By CARA MATTHEWS
Gannett Albany Bureau
ALBANY - Following the death of a 66-year-old bicyclist in Westchester County last November, the New York Senate and Assembly have passed legislation that would require vehicles to pass cyclists at a safe distance to prevent accidents.
Westchester Putnam Bike Walk Alliance member Merrill Cassell was biking on Route 119 at the Greenburgh/White Plains border Nov. 6 when he was sideswiped by a Bee-Line public bus and killed. The bus driver didn't receive a ticket.
The legislation, which passed the Senate 57-3 last Friday and Assembly 102-0 Monday evening, now goes to Gov. David Paterson for his consideration. If signed, it would take effect Nov. 1, and violators could receive a traffic infraction.
Senate sponsor Andrea Stewart-Cousins, D-Yonkers, said Cassell, a Hartsdale resident, was a constituent who fought hard to get people out of their cars, educate the public about bike safety and make roads safer for cyclists. The legislation has become known as "Merrill's Law."
"And his death was certainly tragic, but we all felt that because he had given so much of his life to ensuring the enjoyment as well as the safety of bicycling that we should not let his memory be lost and certainly his death would not be in vain," she said.
The bill would improve safety for people who cycle on right side of the road by requiring passing vehicles to keep a safe distance from the left side of the bicycle.
"It's great that they're doing this and it's got his name on it and hopefully it will save many lives," said Tania Cassell of Miami, Merrill Cassell's daughter. "And it may have saved his life."
Merrill Cassell was passionate about the outdoors and fitness all his life, running in numerous marathons, his daughter said. He became an avid cyclist after retiring as budget director for UNICEF, she said. "He just loved it. The neighbors knew him. He would wave to them," said Tania Cassell, 43, of Miami.
Another piece of legislation that would affect cyclists would require planners to consider the need for bike lanes and paved shoulders when constructing or making major changes to roads. The bill passed the Senate. Assembly Transportation Committee Chairman David Gantt, D-Rochester, was pushing a version of the bill that would apply only to state roads, arguing that including all roads would be another mandate on local governments. But Gantt amended his bill Tuesday to match the Senate's, said Bill Ferris, the AARP's legislative representative.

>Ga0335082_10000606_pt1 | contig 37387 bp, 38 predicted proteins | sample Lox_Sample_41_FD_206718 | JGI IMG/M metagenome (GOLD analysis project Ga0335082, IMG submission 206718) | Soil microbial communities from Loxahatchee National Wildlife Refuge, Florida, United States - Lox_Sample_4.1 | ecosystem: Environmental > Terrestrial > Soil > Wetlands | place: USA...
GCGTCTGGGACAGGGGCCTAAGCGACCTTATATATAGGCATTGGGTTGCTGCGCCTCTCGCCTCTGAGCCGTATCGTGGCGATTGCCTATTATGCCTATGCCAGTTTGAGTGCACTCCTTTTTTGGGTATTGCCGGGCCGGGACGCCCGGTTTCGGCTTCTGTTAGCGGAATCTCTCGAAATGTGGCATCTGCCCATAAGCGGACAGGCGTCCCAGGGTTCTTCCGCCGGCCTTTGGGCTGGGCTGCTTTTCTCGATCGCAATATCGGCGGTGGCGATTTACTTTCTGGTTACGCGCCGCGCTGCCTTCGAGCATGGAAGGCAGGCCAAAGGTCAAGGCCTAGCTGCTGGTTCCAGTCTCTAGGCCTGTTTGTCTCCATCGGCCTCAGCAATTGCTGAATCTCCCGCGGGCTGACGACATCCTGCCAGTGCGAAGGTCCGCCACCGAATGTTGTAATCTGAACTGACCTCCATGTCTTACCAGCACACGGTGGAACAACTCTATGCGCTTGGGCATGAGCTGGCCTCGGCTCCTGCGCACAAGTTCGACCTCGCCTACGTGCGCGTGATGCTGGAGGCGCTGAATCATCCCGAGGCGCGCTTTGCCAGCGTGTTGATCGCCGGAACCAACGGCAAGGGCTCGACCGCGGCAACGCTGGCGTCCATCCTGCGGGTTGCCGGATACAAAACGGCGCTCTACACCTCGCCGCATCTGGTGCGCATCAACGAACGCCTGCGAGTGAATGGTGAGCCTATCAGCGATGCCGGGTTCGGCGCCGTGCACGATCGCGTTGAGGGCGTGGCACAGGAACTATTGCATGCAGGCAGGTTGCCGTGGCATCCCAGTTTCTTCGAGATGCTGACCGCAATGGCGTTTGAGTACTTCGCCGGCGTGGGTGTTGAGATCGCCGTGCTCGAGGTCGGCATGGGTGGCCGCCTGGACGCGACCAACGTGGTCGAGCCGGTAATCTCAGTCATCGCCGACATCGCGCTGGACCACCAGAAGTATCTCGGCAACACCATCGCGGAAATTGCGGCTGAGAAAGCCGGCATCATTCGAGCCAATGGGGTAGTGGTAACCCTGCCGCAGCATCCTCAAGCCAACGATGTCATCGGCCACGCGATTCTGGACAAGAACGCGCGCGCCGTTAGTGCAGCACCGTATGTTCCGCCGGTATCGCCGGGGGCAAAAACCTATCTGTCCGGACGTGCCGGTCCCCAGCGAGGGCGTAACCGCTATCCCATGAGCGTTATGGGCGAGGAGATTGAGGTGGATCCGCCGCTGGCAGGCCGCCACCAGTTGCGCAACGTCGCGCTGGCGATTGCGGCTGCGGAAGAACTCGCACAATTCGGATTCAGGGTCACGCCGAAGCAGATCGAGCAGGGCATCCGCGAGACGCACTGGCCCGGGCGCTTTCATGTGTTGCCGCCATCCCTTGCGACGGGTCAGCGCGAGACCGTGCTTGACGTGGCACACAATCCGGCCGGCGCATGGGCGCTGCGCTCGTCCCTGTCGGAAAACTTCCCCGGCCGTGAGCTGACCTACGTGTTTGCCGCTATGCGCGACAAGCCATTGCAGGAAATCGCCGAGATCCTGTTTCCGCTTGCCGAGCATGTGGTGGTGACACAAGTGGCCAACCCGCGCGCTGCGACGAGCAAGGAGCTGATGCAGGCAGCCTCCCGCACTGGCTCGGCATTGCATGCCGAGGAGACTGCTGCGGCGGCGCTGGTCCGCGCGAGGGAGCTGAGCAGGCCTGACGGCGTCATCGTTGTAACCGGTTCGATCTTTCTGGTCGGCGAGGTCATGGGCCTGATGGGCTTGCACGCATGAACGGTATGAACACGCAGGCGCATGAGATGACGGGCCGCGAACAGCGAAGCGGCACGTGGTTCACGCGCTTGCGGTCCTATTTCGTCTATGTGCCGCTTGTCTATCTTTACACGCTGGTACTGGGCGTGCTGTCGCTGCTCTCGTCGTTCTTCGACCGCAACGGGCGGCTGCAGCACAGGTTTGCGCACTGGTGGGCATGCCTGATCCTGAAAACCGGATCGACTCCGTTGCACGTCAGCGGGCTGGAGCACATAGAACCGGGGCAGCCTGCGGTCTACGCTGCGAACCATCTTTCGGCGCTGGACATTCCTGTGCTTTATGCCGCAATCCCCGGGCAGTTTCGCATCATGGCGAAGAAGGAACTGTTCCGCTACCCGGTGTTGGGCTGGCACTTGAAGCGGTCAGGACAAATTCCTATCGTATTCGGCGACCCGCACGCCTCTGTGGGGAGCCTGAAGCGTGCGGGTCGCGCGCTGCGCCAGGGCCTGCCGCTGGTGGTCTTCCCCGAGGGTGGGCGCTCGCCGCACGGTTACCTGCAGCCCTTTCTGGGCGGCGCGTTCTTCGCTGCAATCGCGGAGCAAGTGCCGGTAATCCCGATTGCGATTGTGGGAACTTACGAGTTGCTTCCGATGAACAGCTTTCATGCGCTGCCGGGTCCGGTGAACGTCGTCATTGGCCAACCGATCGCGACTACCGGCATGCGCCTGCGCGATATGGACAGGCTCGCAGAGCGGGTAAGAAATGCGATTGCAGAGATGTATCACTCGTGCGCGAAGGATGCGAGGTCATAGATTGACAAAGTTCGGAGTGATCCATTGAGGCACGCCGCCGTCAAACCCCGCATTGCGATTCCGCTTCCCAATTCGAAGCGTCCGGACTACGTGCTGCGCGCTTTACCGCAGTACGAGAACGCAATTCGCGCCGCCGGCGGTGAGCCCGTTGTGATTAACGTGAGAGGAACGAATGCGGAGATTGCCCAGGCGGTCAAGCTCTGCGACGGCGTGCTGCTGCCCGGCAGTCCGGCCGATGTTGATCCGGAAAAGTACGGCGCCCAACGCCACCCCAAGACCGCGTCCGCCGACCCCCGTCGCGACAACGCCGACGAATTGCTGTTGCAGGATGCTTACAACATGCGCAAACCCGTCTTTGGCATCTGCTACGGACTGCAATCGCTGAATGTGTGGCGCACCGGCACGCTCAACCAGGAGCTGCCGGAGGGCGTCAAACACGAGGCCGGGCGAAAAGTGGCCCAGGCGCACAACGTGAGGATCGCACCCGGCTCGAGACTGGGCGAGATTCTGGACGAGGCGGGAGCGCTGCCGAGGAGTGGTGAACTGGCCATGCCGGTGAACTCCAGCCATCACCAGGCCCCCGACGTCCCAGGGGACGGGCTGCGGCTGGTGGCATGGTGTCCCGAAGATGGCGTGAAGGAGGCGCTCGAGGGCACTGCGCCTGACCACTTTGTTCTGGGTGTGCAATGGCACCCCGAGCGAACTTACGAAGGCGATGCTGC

The legislation would not require bike lanes, paved shoulders and other amenities if they were deemed too expensive.
On Merrill's Law, the original legislative proposal was for a 3-foot passing law, which 16 states have, said David McKayWilson, president of the Westchester Putnam Bike Walk Alliance. There was opposition in the Assembly, so the bill was changed to passing at a safe distance. Eight states have such laws, including Oregon and Washington, which are pro-bike states, he said. In some circumstances 3 feet may not be enough, said Wilson, such as when trucks pass bikers.
The Westchester Putnam Bike Walk Alliance and the Westchester Cycle Club, which Wilson also heads, and the New York Bicycle Coalition worked together to lobby for the legislation. "It's unfortunate that it took the death of Merrill Cassell to make it happen, but if there's something good that came out of his death, then we're glad to be able to do this in his honor," Wilson said.
In explaining the bill to the Assembly Monday, Assemblywoman Amy Paulin, D-Scarsdale, Westchester County, said proponents want to "call attention to the fact that there have been many instances as of late where bicyclists have been killed essentially by motorists because of their hazardous driving or they've driven too close to them."
Paulin, who was hit by a car and knocked off her bike as a teenager in Brooklyn, conceded that the legislation would be difficult to enforce.
Assemblyman Robert Castelli, R-Goldens Bridge, voted for the bill but said that, as a former member of the State Police, he is concerned enforcement would "be very iffy."
"While I appreciate the idea that there is a discretionary aspect to the enforcement of it, it's impossible to codify what safe distance is when you are dealing under these circumstances. And what's safe to one officer may not be safe to another," he said.
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